Vice President Dick Cheney (search) reaffirmed the Bush administration's staunch opposition to abortion Tuesday, saying the issue was a nonpartisan question of protecting the "weakest members of our society."
"It doesn't matter if you're Republican or Democrat, liberal or conservative, male or female, black or white, ... north or south, east or west, all that matters is your respect for the claim of every life," Cheney said in a 10-minute speech to the National Right to Life Committee Educational Trust Fund (search).
"To be part of this cause is to believe that every mother carrying a life, that every child waiting to be born deserves understanding," he said.
Cheney's remarks come as abortion rights advocates plan a protest rally Sunday that they hope will fuel voter anger at President Bush and his anti-abortion platform.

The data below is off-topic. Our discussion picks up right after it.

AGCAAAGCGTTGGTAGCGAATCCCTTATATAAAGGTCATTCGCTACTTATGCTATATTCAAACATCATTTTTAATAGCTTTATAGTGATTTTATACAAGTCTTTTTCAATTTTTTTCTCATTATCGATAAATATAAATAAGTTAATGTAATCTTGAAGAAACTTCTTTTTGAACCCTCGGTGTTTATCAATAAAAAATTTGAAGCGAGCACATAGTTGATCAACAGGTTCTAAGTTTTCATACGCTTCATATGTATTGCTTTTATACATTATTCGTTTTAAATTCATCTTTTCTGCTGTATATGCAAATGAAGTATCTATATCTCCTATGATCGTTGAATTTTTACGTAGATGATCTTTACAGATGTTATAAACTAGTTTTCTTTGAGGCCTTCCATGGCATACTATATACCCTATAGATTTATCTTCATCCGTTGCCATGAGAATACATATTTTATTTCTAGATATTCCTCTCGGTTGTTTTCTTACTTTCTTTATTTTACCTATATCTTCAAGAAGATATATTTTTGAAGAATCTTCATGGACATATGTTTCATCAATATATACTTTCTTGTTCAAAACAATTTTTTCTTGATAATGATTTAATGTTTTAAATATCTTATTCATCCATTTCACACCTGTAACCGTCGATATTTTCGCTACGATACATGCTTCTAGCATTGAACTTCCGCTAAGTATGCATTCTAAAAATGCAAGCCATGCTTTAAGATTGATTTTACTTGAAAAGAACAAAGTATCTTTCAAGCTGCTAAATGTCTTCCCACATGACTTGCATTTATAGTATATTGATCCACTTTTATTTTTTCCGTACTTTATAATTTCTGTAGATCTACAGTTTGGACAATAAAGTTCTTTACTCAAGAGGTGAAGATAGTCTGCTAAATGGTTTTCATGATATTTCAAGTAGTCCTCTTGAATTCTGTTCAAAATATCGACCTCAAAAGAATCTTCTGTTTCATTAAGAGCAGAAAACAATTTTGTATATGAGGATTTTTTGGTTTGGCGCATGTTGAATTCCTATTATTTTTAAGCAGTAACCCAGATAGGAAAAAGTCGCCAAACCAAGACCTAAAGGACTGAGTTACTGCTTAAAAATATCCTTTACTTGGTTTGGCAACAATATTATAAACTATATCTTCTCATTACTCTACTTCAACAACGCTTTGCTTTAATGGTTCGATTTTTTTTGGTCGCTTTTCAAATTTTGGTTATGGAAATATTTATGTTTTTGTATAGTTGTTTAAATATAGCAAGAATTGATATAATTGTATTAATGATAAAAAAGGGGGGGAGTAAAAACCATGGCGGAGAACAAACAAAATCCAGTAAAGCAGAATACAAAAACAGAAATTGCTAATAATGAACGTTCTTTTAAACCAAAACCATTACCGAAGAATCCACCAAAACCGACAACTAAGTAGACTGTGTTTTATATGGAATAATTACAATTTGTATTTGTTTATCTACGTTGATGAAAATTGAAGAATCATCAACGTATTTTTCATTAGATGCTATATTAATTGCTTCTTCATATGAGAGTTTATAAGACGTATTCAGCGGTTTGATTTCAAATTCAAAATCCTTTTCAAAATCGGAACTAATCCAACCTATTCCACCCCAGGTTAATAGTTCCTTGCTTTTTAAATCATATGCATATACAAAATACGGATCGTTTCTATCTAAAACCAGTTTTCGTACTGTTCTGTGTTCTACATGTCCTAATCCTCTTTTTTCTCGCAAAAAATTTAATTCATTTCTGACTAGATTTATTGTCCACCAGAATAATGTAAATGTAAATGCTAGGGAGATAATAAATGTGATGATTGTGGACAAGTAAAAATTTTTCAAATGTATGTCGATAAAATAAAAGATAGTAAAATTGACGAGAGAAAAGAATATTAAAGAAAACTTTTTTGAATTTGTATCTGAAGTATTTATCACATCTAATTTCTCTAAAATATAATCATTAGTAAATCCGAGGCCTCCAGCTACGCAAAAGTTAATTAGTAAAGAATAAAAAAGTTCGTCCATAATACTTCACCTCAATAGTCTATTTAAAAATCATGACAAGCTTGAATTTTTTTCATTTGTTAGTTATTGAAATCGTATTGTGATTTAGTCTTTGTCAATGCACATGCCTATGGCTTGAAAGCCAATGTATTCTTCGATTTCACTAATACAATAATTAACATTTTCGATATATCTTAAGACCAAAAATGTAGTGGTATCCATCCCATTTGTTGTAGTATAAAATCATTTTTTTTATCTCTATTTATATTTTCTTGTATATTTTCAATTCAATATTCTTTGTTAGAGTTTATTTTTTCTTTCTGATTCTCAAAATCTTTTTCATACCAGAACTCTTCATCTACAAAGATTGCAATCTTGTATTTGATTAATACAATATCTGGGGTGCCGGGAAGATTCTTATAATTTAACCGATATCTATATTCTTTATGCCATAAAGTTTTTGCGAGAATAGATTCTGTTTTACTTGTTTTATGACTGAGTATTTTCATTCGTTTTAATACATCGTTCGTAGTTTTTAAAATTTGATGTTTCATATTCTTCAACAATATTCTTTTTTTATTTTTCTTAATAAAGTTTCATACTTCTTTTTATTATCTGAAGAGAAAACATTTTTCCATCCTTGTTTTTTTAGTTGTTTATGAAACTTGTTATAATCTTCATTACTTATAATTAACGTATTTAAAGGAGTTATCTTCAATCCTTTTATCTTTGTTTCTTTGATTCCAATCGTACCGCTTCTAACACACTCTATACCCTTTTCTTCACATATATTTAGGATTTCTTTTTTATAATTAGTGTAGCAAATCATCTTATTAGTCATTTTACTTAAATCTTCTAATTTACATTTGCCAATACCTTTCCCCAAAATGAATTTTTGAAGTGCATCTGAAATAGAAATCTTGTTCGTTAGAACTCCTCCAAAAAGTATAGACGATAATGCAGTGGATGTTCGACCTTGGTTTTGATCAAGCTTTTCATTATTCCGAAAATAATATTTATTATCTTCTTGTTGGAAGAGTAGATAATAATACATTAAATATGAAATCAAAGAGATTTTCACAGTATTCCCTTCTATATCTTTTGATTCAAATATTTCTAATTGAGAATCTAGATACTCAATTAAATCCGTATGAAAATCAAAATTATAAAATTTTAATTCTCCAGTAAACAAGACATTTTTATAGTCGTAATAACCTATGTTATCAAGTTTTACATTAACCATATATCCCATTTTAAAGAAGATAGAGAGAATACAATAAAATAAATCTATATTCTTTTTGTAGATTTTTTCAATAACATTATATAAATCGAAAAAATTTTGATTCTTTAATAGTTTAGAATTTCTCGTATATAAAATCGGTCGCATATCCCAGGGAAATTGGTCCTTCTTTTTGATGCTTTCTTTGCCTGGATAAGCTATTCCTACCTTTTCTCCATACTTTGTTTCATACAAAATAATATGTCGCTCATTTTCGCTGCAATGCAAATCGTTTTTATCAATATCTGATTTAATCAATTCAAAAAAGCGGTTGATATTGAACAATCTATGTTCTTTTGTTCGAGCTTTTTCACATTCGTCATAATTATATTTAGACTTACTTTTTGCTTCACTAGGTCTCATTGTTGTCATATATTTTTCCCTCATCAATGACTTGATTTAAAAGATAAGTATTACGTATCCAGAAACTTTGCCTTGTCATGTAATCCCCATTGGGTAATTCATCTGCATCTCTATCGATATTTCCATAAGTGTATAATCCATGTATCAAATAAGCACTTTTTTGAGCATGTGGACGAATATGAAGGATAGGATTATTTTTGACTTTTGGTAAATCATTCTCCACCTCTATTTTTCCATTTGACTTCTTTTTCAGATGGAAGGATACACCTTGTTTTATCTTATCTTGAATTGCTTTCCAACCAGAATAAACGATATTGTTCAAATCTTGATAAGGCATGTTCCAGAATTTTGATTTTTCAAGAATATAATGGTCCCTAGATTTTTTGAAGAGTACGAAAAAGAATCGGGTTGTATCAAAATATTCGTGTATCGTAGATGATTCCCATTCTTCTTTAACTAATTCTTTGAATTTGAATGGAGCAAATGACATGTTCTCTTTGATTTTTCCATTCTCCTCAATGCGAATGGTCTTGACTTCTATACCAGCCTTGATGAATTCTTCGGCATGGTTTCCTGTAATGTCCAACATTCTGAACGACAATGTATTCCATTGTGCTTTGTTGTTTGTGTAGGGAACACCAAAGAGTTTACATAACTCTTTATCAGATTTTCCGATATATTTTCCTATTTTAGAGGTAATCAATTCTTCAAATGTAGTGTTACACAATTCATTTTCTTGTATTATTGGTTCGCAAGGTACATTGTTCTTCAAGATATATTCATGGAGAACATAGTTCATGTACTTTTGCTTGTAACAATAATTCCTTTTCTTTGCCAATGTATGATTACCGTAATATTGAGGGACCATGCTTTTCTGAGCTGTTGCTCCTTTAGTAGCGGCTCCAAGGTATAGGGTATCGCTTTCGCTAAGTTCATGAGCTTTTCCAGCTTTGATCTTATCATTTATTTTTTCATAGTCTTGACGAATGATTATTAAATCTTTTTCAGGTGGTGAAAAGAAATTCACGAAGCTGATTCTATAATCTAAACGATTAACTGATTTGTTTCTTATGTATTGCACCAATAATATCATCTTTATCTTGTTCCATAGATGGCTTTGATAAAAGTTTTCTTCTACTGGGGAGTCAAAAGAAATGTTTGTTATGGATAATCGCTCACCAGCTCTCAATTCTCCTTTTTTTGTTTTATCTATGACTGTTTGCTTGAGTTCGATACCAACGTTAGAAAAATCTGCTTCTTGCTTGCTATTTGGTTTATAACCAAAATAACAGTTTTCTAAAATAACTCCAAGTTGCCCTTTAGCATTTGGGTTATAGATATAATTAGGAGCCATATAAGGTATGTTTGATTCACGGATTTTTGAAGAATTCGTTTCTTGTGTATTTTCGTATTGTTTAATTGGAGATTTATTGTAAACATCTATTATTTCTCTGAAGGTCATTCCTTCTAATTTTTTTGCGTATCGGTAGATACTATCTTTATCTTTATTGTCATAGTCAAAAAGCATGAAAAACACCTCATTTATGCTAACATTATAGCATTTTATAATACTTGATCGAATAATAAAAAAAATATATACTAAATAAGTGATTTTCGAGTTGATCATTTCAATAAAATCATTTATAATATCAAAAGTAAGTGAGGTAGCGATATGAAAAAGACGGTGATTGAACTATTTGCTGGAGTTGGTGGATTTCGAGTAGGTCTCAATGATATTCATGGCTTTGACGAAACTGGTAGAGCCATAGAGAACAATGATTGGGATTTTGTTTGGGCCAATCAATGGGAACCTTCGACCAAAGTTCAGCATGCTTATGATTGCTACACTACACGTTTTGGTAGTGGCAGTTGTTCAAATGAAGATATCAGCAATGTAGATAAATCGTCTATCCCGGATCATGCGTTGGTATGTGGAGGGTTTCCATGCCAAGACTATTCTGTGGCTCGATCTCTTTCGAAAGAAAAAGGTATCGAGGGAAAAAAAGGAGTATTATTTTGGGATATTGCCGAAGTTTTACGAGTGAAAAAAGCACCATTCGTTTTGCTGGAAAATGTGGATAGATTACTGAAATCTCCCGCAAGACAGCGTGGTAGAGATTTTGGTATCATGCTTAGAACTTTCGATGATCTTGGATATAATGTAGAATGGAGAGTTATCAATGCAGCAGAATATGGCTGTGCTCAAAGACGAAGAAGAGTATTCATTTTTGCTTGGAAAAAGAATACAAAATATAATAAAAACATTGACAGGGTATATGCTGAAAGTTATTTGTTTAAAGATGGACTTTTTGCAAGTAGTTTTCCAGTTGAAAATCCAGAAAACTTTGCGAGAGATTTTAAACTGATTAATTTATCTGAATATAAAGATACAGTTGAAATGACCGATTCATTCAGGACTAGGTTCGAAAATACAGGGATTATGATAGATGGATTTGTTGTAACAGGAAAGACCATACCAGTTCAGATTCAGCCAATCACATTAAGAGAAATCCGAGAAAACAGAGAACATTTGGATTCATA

Bush supports abortion only in cases of rape or incest when a woman's life is endangered. He also signed two pieces of legislation since November designed to restrict a procedure critics call "partial-birth abortions" and endow legal rights to an embryo or fetus distinct from the mother.
Bush's Democratic rival, Sen. John Kerry (search) of Massachusetts, voted against the partial-birth ban and said he would nominate only Supreme Court justices who support abortion rights.
In his speech, Cheney praised the two pieces of anti-abortion legislation as "historic action" to extend protections to the "weakest members of our society" and reaffirmed the administration's opposition to cloning.
He vowed that the Bush administration would "confidently and vigorously" defend the partial-birth ban.
"President Bush has often expressed his commitment that in a compassionate society, every child be welcomed in life," Cheney said. "America still has some distance to travel before that hope is realized."